Siobhan Vs. Her Baby Brother


Siobhan Vs. Her Baby BrotherWhen Siobhan was seven, she watched people for a long time before talking. This wasn’t a lack of confidence–she was plenty confident. She was popular with her friends, and most adults in the village bowed to her, keen to satisfy her needs before she’d even expressed them. When she did say something, it was often uncannily true and revealed something previously unseen, or at least that’s how it felt like to the people Siobhan was talking to. Such as the time she told her mother “Your laugh sounds louder when you’re talking with your friends than when you’re talking with daddy or me.” Or the time she told her friend Briony “You would look real pretty with pink hair.” (Spoiler: Briony pleaded with her mum for pink hair, and yes, she did look real pretty). Or the time she told her father “You buy me presents when you miss my ballet rehearsals, but I don’t really care for presents.” He never missed another ballet rehearsal. I think he kept buying her presents though.

When Siobhan’s mum and dad had another baby, a little boy, Siobhan took her time before deciding she was unimpressed. She sat her parents down, a few weeks after her mother returned from the hospital, both of them on the couch and her on the armchair, and she said, “I don’t want a brother.” The parents’ first inclination was to appease her, to promise to get rid of the newborn at first chance, but of course they couldn’t do this. They found themselves in the awkward position of having to argue with their daughter about why they had to keep the baby boy, simultaneously suspecting she was in the right and they were somehow in the wrong. “You can keep him,” Siobhan said after she’d listened to all they had to say, “but I don’t want to talk to him.”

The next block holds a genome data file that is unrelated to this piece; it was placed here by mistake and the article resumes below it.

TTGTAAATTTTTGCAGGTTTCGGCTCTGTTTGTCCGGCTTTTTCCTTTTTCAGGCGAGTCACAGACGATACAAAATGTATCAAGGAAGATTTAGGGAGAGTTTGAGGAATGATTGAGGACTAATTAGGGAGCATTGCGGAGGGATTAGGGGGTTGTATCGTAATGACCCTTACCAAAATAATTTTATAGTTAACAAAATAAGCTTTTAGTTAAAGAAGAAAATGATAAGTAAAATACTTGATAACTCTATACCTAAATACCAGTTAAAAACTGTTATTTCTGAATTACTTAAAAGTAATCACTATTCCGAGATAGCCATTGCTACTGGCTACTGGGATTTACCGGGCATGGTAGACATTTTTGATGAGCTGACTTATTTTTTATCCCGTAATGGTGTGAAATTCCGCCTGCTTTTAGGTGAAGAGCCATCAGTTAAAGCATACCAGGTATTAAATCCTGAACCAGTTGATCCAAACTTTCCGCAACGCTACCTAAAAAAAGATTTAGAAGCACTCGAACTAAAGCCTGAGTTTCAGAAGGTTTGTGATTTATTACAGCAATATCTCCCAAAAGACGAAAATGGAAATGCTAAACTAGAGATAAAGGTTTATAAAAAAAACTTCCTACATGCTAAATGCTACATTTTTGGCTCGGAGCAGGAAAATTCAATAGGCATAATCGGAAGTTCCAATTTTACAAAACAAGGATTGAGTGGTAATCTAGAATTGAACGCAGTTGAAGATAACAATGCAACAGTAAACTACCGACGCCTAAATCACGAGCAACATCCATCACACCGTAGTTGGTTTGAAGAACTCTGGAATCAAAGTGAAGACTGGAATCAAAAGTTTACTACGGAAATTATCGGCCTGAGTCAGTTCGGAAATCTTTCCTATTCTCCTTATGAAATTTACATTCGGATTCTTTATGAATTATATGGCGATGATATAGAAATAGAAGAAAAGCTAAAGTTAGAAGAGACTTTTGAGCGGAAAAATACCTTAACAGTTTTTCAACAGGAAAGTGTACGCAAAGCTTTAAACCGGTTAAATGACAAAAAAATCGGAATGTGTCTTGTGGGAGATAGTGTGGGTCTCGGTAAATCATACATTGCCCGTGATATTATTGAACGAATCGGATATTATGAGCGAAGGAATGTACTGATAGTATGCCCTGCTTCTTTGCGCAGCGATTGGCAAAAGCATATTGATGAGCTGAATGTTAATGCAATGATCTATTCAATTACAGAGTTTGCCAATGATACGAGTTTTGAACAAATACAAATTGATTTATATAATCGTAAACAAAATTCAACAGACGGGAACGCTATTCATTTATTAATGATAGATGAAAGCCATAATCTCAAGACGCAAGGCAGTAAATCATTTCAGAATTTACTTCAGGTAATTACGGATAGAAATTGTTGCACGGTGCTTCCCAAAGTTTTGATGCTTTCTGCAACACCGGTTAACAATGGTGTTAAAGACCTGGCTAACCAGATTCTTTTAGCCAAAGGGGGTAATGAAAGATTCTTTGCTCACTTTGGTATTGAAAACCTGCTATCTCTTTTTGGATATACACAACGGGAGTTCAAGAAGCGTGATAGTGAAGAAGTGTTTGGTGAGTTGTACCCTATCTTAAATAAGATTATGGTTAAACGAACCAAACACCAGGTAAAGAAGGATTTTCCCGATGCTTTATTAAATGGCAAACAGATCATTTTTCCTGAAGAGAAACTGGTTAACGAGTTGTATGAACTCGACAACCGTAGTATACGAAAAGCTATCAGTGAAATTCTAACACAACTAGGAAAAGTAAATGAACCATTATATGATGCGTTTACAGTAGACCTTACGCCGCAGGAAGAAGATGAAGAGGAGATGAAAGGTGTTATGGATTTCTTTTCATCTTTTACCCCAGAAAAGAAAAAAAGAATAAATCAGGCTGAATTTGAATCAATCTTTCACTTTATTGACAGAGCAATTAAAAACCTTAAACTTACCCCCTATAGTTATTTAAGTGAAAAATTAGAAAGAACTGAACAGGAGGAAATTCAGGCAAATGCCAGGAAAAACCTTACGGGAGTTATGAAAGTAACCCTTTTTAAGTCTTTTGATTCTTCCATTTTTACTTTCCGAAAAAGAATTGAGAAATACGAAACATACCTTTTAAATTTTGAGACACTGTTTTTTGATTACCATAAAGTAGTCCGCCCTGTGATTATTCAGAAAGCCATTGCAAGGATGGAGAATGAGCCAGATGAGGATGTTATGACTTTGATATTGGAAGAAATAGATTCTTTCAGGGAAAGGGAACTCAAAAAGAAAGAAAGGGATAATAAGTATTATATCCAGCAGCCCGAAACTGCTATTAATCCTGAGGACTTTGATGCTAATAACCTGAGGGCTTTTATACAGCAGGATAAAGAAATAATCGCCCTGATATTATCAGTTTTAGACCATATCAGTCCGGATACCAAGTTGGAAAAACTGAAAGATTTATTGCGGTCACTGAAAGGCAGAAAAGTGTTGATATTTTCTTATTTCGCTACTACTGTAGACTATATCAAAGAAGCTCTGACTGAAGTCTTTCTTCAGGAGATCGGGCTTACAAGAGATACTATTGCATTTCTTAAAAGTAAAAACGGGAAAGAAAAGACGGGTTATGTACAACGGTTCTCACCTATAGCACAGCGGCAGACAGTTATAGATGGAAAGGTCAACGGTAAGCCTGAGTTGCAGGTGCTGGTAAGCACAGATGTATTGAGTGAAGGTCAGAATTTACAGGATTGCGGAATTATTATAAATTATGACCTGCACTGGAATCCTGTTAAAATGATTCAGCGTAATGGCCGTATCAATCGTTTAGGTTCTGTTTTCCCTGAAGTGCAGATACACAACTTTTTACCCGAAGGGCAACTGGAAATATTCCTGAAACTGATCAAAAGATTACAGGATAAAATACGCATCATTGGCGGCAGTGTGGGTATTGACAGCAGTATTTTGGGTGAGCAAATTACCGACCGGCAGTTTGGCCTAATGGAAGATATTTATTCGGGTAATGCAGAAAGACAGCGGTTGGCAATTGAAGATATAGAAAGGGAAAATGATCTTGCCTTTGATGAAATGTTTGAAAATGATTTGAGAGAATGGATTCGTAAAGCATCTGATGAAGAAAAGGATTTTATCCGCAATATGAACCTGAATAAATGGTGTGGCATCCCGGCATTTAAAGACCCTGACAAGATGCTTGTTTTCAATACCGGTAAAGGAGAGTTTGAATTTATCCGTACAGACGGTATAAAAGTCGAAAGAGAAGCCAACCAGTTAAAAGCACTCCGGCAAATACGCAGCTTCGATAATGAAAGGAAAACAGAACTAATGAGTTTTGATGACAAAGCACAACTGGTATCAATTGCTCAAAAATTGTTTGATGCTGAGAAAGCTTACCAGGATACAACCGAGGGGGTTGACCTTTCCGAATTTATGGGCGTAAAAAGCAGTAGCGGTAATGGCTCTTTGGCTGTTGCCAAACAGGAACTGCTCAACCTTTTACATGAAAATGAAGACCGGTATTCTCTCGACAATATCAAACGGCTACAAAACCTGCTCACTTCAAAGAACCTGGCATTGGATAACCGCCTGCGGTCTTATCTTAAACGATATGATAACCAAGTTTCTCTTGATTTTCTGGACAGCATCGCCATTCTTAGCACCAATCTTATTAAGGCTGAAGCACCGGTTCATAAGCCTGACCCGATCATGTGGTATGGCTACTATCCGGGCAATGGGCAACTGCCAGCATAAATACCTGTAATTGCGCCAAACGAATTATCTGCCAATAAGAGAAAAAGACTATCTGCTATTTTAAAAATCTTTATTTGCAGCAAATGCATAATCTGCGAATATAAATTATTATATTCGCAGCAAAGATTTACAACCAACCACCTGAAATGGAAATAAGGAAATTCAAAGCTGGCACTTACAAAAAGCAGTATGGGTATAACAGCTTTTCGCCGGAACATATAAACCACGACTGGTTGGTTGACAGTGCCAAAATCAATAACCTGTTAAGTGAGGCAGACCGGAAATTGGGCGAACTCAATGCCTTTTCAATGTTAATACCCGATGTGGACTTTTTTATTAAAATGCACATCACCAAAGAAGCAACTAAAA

The parents worked hard to keep Siobhan and her brother separate from each other. Different mealtimes, different bath times, different play times. Whichever parent Siobhan wanted at any given moment would stay with her, and the other would look after the boy. Quickly this came to feel perfectly normal, which quelled any misgivings the parents may have had about the situation. Some of Siobhan’s friends had younger brothers too, and Siobhan explained to them all why they should avoid the young boys as much as possible. She had no problem with sisters. Siobhan’s friends were not entirely able to bend their own parents to Siobhan’s will, but a definite change fell across the whole village. Unconsciously, everyone treated young boys differently. Expecting families wished for daughters.

I knew Siobhan at this time, and one moment I remember perfectly came when I invited her to my house for a play date. I was as in awe of her as anybody else, but my dad worked abroad mostly, so he didn’t know as much about her spell. Though he had heard that she didn’t like her young brother. That afternoon he brought us cake, a rich chocolate cake, the kind adults normally keep for themselves, and served it to us while we were playing vets. He waited until we’d both taken a bite, then he told Siobhan that the cake was made from the dead body of her little brother. It was supposed to be a joke. I don’t remember exactly how he phrased it, but it sounded teasing, not horrific. Nevertheless, Siobhan dropped the plate holding the cake–it landed perfectly on the floor without spilling a crumb–and she screamed. She stood still as she screamed, the way kids do when they’re playing at screaming, except she wasn’t playing, I don’t think. She was very loud, unflagging. She didn’t stop until my dad explained (in an extremely panicky way most unlike him) that it had been a joke, a stupid joke. Siobhan picked up the cake from the floor and handed it back to my dad, and we went back to playing vets. My dad never joked like that again.

Siobhan died a few years later and I don’t remember why or how–some kind of disease, I think, not an accident. The village went back to normal at some point, boys being given special treatment over girls like anywhere else. But what I do know is that the boys who were born in those few years before Siobhan died grew up to be the nicest men in the world. If we find out someone we know has married one of those boys, we say to each other, oh, she got a good one there.

Photo used under CC.


About Author


Christopher James lives, works, and writes in Jakarta, Indonesia. He has previously been published online in many venues, including Tin House, Fanzine, McSweeney’s, SmokeLong, and Wigleaf. He is the editor of Jellyfish Review.

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